Asked by RNZ whether the school holidays might be brought forward, Bloomfield said: “Everything’s on the table. The challenge here is to think what you might need to do in two weeks’ time and bring it forward and do it today.”
Overnight, Britain announced schools would be closed. To date more than 200,000 people have tested positive for Covid-19, across 157 countries. More than 8,000 people have died.
7.30am: ICU system bracing for impact
With the Covid-19 pandemic affecting a small proportion of patients so severely that they need intensive care, how is our system set up to handle that? Dr David Galler is on the front lines, and has given us this report on the mood there.
In 2003 hospital and intensive care staff managed a surge in work associated with the SARS epidemic (Severe Acute Respiratory Syndrome); and again in 2009 as a result of the “swine flu” caused by the H1N1 variant of the Influenza A virus. As busy as those periods were the workload this pandemic might create could be so much bigger and that might be our biggest challenge.
SARS and the “swine flu” taught us a lot about how best to manage these complex patients and as this pandemic unfolds every day we are learning more and more from the experience of our colleagues in those other jurisdictions where community spread has already occurred.
7.27am: Aviation support package coming today
An aviation industry support package will be announced today in Queenstown, and is expected to contain more specific details about Air NZ. They were not specifically included in a previous announcement made earlier in the week of $600 million for the industry, which was aimed more at infrastructure and border controls. The national carrier is right up against it, having already made savage cuts to schedules and with heavy job losses on the way. That’s a worry for the whole country, because Air NZ are a vital link in the supply chains connecting New Zealand to the rest of the world.
7.23am: Updates from The Spinoff’s Bulletin
A suspected case of Covid-19 is currently being tested in Samoa, bringing to light concerns that the coronavirus could be devastating in the Pacific. Stuff reports the person being tested is an Auckland resident, who flew to the country on Wednesday last week. He then presented to hospital in Samoa yesterday morning, after having flu-like symptoms for two days. If it is confirmed, it would be the country’s first case. Contact tracing is currently underway, and because the samples had to be sent to Australia for testing, results will not come back in for 10-20 working days.
A major fear that health authorities around the world have with Covid-19 is that spikes in cases can overwhelm the health system, meaning that people with all sorts of conditions suffer. This is particularly the case with the Pacific, where resources are already incredibly stretched. We all saw last year how badly Samoa was hit by the measles epidemic, and everyone will be striving to avoid a repeat of that. Those views are expressed strongly in this piece in the Samoa Observer by Sapeer Mayron, who spoke to a doctor about the measures being put in place in their clinic. This other Samoa Observer piece by Soli Wilson focuses in on the effect that an outbreak could have on staff themselves – further stretching the capabilities to fight off the virus.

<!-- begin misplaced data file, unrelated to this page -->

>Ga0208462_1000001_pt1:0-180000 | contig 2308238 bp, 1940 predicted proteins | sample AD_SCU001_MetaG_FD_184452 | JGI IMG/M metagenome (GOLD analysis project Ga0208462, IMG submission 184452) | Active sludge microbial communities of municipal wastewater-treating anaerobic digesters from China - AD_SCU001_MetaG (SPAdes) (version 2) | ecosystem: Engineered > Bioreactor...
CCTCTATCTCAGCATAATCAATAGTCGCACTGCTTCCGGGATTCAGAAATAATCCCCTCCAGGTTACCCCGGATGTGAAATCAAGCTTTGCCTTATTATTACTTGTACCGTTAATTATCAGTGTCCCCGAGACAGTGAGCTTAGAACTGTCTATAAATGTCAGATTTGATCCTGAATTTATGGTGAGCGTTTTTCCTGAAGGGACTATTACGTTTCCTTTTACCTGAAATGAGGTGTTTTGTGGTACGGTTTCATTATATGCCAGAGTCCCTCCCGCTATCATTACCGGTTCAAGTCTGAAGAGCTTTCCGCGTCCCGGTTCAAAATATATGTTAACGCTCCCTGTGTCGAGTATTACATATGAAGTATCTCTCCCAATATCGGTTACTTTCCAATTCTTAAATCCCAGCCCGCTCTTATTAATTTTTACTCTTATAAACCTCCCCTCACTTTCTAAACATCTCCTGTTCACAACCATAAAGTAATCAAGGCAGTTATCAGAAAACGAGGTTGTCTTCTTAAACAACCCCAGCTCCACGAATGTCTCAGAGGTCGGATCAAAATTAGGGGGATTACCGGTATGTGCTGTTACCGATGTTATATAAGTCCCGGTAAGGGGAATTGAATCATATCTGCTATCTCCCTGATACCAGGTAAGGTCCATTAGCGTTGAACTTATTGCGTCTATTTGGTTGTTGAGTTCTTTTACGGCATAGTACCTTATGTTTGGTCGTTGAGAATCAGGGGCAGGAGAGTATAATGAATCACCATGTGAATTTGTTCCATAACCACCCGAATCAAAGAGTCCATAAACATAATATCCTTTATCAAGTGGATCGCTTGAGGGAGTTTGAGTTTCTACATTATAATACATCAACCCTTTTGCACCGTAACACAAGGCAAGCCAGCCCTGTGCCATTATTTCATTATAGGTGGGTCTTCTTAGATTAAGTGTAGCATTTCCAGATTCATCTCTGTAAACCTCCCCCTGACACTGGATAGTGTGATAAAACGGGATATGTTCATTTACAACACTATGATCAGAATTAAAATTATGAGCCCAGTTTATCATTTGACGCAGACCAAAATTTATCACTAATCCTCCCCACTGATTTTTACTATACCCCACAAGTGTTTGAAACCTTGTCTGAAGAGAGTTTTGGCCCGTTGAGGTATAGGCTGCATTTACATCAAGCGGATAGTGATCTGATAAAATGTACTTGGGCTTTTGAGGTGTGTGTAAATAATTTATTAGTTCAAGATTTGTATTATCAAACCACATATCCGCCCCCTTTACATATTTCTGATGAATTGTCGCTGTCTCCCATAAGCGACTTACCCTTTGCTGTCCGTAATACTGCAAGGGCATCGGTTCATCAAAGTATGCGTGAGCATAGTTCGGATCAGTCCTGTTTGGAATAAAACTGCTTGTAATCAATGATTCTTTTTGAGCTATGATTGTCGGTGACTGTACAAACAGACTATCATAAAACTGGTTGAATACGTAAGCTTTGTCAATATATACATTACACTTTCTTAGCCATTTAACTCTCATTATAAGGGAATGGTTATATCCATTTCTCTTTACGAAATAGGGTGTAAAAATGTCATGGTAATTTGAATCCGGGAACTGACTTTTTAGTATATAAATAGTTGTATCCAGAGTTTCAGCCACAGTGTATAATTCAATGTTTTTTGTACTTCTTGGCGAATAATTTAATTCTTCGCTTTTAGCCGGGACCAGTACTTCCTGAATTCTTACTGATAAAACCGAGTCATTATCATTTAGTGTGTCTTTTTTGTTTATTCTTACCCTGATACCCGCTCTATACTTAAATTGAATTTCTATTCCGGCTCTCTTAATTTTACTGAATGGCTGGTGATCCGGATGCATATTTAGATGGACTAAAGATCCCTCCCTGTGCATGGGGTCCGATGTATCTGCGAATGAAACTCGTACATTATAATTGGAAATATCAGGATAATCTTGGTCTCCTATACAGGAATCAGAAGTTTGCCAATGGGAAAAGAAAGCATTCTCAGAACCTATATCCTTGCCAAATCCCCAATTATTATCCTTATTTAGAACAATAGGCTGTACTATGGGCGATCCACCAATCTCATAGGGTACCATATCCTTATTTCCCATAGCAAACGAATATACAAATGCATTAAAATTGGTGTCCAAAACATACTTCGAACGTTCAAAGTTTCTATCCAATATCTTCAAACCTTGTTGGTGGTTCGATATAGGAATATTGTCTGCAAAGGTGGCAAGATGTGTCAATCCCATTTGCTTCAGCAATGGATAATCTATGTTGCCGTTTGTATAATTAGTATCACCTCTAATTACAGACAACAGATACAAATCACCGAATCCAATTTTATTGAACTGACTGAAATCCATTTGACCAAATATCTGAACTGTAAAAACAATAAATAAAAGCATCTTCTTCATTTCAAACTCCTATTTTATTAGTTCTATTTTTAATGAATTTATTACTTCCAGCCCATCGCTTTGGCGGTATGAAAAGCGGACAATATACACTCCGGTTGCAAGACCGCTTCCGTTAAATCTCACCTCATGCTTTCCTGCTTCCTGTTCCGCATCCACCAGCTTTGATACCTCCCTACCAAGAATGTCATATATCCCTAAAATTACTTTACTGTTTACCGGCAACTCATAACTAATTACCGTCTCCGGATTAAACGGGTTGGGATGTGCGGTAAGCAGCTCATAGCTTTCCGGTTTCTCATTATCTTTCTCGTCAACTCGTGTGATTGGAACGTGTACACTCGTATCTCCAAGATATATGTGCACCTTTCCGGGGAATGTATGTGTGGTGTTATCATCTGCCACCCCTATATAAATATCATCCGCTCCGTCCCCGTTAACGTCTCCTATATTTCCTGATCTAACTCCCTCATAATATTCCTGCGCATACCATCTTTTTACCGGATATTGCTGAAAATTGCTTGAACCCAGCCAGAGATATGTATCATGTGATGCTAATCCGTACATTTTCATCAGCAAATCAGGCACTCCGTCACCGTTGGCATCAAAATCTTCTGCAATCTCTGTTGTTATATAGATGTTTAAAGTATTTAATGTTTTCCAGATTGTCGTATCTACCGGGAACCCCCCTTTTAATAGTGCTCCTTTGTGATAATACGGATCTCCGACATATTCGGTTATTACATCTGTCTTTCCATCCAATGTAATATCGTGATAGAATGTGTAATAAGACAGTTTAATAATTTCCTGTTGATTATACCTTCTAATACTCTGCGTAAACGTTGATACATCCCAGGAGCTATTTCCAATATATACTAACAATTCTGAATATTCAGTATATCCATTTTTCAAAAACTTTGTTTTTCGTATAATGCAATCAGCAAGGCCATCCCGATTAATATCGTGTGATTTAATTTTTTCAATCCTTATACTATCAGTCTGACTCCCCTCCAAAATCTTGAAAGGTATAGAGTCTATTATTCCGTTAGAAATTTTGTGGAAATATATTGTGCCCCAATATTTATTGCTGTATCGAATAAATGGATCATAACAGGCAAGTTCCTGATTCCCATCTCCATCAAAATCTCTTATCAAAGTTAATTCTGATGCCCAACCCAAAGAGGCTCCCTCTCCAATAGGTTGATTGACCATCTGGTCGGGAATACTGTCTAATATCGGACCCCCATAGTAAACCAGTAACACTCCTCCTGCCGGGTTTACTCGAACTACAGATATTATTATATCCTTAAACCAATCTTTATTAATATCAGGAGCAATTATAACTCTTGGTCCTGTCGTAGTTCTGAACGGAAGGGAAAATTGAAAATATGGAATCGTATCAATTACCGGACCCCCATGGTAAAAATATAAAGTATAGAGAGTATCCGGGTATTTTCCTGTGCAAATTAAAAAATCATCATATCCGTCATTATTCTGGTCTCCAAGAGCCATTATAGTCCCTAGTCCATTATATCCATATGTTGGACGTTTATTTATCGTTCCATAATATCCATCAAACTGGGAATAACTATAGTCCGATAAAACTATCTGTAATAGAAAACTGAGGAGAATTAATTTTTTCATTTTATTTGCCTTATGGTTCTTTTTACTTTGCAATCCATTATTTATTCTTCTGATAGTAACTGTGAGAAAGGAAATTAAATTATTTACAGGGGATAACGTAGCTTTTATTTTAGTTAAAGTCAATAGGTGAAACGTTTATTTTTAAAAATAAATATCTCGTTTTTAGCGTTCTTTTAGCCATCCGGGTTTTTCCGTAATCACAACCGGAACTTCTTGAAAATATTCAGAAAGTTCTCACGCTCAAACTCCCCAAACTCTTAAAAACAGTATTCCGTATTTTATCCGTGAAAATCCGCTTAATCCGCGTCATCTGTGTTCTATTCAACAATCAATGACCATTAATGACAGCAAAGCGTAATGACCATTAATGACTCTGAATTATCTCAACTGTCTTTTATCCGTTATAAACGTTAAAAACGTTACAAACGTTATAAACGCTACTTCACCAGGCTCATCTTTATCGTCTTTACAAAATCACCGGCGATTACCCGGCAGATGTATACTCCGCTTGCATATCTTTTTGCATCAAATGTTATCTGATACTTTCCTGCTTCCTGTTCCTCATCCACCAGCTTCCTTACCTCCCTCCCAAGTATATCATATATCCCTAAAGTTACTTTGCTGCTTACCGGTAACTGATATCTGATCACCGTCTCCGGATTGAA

Because of those concerns, border control for Pacific nations remains the most important line of defence. The Spinoff’s Alice Webb-Liddall has gone over a series of countries and outlined how strict the measures are for each. Most are banning cruise ships, and in the case of Nauru all but one fortnightly Brisbane flight has been cancelled. The economic effect that it takes on all of them will be severe and painful, given the importance of tourism in the region, but it’s a price they have no choice but to pay to protect people.
Back in New Zealand, there has been a spike in confirmed cases – that is covered off among other important news in our live updates page from yesterday. It’s important to note that all of those cases are related to international travel, and there is still no confirmed case of community transmission within New Zealand. Police checks are being carried out on overseas arrivals to make sure they’re self-isolating as they should be.
And a large-scale contact tracing effort is underway relating to the Logan Park High School student who tested positive. They had around 150 close contacts, all of whom will need to go into self-isolation. The school closure has now been extended further to at least next week to ensure the safety of all staff and students. According to the ministry of education, in general terms, all schools will continue to stay open for the foreseeable future, however contingency plans are being made for individual schools with suspected or confirmed cases to be rapidly shut down and cleaned.
MFAT has advised New Zealanders temporarily overseas to try and return home immediately, in an update to their general Covid-19 travel advice. They also say that all non-essential travel to other countries should be deferred or cancelled. A reminder – regardless of citizenship status, all arrivals will be required to self-isolate for 14 days. There are an estimated 80,000 New Zealanders currently travelling overseas, all of whom will have people back home hoping for their safety, and those who decide to stay are being told to follow the advice of local authorities and keep people informed of their plans.
The Spinoff Weekly compiles the best stories of the week – an essential guide to modern life in New Zealand, emailed out on Monday evenings.